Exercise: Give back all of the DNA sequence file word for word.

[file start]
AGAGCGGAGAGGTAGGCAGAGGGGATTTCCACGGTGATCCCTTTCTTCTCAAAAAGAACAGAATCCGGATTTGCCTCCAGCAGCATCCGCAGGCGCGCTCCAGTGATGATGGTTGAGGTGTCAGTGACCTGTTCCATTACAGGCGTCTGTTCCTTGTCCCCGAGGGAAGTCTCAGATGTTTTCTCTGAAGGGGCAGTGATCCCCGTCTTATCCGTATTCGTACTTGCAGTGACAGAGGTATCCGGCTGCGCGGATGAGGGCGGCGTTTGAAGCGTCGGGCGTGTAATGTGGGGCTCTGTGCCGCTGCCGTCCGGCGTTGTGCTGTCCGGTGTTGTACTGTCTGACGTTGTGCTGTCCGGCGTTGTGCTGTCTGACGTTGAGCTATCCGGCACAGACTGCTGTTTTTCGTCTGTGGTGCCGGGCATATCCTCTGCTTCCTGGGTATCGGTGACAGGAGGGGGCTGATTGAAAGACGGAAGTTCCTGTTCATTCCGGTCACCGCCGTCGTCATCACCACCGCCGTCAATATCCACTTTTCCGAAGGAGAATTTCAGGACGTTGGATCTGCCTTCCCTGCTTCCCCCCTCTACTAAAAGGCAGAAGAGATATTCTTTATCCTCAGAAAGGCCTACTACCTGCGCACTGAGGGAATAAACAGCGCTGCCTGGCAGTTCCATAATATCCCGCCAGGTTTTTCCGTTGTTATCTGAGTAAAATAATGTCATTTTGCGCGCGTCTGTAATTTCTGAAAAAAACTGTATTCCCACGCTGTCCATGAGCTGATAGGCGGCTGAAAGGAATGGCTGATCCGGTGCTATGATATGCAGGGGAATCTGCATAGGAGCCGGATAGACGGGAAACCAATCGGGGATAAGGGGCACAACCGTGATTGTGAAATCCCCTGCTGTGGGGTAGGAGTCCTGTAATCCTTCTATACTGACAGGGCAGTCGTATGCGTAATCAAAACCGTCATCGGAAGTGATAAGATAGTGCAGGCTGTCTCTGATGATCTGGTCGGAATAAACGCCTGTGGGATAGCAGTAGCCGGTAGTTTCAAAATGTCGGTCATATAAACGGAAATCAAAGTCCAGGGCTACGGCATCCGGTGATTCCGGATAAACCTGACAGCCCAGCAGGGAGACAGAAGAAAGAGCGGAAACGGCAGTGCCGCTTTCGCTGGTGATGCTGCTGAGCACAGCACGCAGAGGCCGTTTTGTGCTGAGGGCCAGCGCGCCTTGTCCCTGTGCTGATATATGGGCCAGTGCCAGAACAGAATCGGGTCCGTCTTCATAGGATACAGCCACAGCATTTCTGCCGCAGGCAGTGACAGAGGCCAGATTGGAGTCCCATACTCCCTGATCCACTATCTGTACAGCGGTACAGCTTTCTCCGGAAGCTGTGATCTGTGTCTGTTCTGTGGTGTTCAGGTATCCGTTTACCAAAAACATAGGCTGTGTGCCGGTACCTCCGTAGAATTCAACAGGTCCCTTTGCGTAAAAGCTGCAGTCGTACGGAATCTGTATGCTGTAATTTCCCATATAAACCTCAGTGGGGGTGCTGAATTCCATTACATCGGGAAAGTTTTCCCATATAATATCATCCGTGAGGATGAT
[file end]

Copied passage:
AGAGCGGAGAGGTAGGCAGAGGGGATTTCCACGGTGATCCCTTTCTTCTCAAAAAGAACAGAATCCGGATTTGCCTCCAGCAGCATCCGCAGGCGCGCTCCAGTGATGATGGTTGAGGTGTCAGTGACCTGTTCCATTACAGGCGTCTGTTCCTTGTCCCCGAGGGAAGTCTCAGATGTTTTCTCTGAAGGGGCAGTGATCCCCGTCTTATCCGTATTCGTACTTGCAGTGACAGAGGTATCCGGCTGCGCGGATGAGGGCGGCGTTTGAAGCGTCGGGCGTGTAATGTGGGGCTCTGTGCCGCTGCCGTCCGGCGTTGTGCTGTCCGGTGTTGTACTGTCTGACGTTGTGCTGTCCGGCGTTGTGCTGTCTGACGTTGAGCTATCCGGCACAGACTGCTGTTTTTCGTCTGTGGTGCCGGGCATATCCTCTGCTTCCTGGGTATCGGTGACAGGAGGGGGCTGATTGAAAGACGGAAGTTCCTGTTCATTCCGGTCACCGCCGTCGTCATCACCACCGCCGTCAATATCCACTTTTCCGAAGGAGAATTTCAGGACGTTGGATCTGCCTTCCCTGCTTCCCCCCTCTACTAAAAGGCAGAAGAGATATTCTTTATCCTCAGAAAGGCCTACTACCTGCGCACTGAGGGAATAAACAGCGCTGCCTGGCAGTTCCATAATATCCCGCCAGGTTTTTCCGTTGTTATCTGAGTAAAATAATGTCATTTTGCGCGCGTCTGTAATTTCTGAAAAAAACTGTATTCCCACGCTGTCCATGAGCTGATAGGCGGCTGAAAGGAATGGCTGATCCGGTGCTATGATATGCAGGGGAATCTGCATAGGAGCCGGATAGACGGGAAACCAATCGGGGATAAGGGGCACAACCGTGATTGTGAAATCCCCTGCTGTGGGGTAGGAGTCCTGTAATCCTTCTATACTGACAGGGCAGTCGTATGCGTAATCAAAACCGTCATCGGAAGTGATAAGATAGTGCAGGCTGTCTCTGATGATCTGGTCGGAATAAACGCCTGTGGGATAGCAGTAGCCGGTAGTTTCAAAATGTCGGTCATATAAACGGAAATCAAAGTCCAGGGCTACGGCATCCGGTGATTCCGGATAAACCTGACAGCCCAGCAGGGAGACAGAAGAAAGAGCGGAAACGGCAGTGCCGCTTTCGCTGGTGATGCTGCTGAGCACAGCACGCAGAGGCCGTTTTGTGCTGAGGGCCAGCGCGCCTTGTCCCTGTGCTGATATATGGGCCAGTGCCAGAACAGAATCGGGTCCGTCTTCATAGGATACAGCCACAGCATTTCTGCCGCAGGCAGTGACAGAGGCCAGATTGGAGTCCCATACTCCCTGATCCACTATCTGTACAGCGGTACAGCTTTCTCCGGAAGCTGTGATCTGTGTCTGTTCTGTGGTGTTCAGGTATCCGTTTACCAAAAACATAGGCTGTGTGCCGGTACCTCCGTAGAATTCAACAGGTCCCTTTGCGTAAAAGCTGCAGTCGTACGGAATCTGTATGCTGTAATTTCCCATATAAACCTCAGTGGGGGTGCTGAATTCCATTACATCGGGAAAGTTTTCCCATATAATATCATCCGTGAGGATGAT